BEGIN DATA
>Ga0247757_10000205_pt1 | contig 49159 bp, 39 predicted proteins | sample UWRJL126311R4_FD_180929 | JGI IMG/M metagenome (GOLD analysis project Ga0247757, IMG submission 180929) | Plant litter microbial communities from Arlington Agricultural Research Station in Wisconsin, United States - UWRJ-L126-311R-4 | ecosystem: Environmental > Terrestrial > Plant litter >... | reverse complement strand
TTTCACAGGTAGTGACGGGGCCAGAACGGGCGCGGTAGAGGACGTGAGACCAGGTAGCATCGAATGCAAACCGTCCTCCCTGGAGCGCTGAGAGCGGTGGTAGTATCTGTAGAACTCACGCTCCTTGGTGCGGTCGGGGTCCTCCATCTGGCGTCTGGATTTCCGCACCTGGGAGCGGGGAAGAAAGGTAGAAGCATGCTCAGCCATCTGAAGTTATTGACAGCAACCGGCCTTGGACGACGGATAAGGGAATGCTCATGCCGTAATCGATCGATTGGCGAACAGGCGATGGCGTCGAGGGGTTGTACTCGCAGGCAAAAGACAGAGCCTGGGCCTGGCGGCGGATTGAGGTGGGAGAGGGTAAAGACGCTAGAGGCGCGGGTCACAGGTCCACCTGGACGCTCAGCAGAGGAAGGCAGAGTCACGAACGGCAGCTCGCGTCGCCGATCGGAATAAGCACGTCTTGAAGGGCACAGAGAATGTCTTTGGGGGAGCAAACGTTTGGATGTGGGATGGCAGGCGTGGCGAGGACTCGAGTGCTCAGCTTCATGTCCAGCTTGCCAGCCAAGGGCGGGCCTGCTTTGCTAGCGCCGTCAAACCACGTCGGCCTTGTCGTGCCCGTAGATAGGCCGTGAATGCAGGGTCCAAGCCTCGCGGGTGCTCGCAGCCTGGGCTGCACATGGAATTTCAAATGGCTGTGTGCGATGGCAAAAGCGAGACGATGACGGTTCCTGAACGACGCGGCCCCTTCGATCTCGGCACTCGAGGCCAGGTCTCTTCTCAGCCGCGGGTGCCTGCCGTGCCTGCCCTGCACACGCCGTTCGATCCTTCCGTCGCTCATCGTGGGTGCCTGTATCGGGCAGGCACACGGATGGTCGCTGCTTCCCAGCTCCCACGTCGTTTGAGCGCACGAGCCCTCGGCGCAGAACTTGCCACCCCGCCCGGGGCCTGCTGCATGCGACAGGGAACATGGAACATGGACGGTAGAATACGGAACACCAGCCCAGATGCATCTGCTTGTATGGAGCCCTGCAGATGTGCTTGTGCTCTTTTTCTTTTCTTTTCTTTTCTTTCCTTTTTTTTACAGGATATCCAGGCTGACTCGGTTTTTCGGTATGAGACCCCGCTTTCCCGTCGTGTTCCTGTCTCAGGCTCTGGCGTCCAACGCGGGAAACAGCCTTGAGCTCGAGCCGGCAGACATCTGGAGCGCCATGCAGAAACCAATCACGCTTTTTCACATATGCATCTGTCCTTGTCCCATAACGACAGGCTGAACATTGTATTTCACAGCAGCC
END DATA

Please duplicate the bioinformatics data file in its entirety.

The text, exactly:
>Ga0247757_10000205_pt1 | contig 49159 bp, 39 predicted proteins | sample UWRJL126311R4_FD_180929 | JGI IMG/M metagenome (GOLD analysis project Ga0247757, IMG submission 180929) | Plant litter microbial communities from Arlington Agricultural Research Station in Wisconsin, United States - UWRJ-L126-311R-4 | ecosystem: Environmental > Terrestrial > Plant litter >... | reverse complement strand
TTTCACAGGTAGTGACGGGGCCAGAACGGGCGCGGTAGAGGACGTGAGACCAGGTAGCATCGAATGCAAACCGTCCTCCCTGGAGCGCTGAGAGCGGTGGTAGTATCTGTAGAACTCACGCTCCTTGGTGCGGTCGGGGTCCTCCATCTGGCGTCTGGATTTCCGCACCTGGGAGCGGGGAAGAAAGGTAGAAGCATGCTCAGCCATCTGAAGTTATTGACAGCAACCGGCCTTGGACGACGGATAAGGGAATGCTCATGCCGTAATCGATCGATTGGCGAACAGGCGATGGCGTCGAGGGGTTGTACTCGCAGGCAAAAGACAGAGCCTGGGCCTGGCGGCGGATTGAGGTGGGAGAGGGTAAAGACGCTAGAGGCGCGGGTCACAGGTCCACCTGGACGCTCAGCAGAGGAAGGCAGAGTCACGAACGGCAGCTCGCGTCGCCGATCGGAATAAGCACGTCTTGAAGGGCACAGAGAATGTCTTTGGGGGAGCAAACGTTTGGATGTGGGATGGCAGGCGTGGCGAGGACTCGAGTGCTCAGCTTCATGTCCAGCTTGCCAGCCAAGGGCGGGCCTGCTTTGCTAGCGCCGTCAAACCACGTCGGCCTTGTCGTGCCCGTAGATAGGCCGTGAATGCAGGGTCCAAGCCTCGCGGGTGCTCGCAGCCTGGGCTGCACATGGAATTTCAAATGGCTGTGTGCGATGGCAAAAGCGAGACGATGACGGTTCCTGAACGACGCGGCCCCTTCGATCTCGGCACTCGAGGCCAGGTCTCTTCTCAGCCGCGGGTGCCTGCCGTGCCTGCCCTGCACACGCCGTTCGATCCTTCCGTCGCTCATCGTGGGTGCCTGTATCGGGCAGGCACACGGATGGTCGCTGCTTCCCAGCTCCCACGTCGTTTGAGCGCACGAGCCCTCGGCGCAGAACTTGCCACCCCGCCCGGGGCCTGCTGCATGCGACAGGGAACATGGAACATGGACGGTAGAATACGGAACACCAGCCCAGATGCATCTGCTTGTATGGAGCCCTGCAGATGTGCTTGTGCTCTTTTTCTTTTCTTTTCTTTTCTTTCCTTTTTTTTACAGGATATCCAGGCTGACTCGGTTTTTCGGTATGAGACCCCGCTTTCCCGTCGTGTTCCTGTCTCAGGCTCTGGCGTCCAACGCGGGAAACAGCCTTGAGCTCGAGCCGGCAGACATCTGGAGCGCCATGCAGAAACCAATCACGCTTTTTCACATATGCATCTGTCCTTGTCCCATAACGACAGGCTGAACATTGTATTTCACAGCAGCC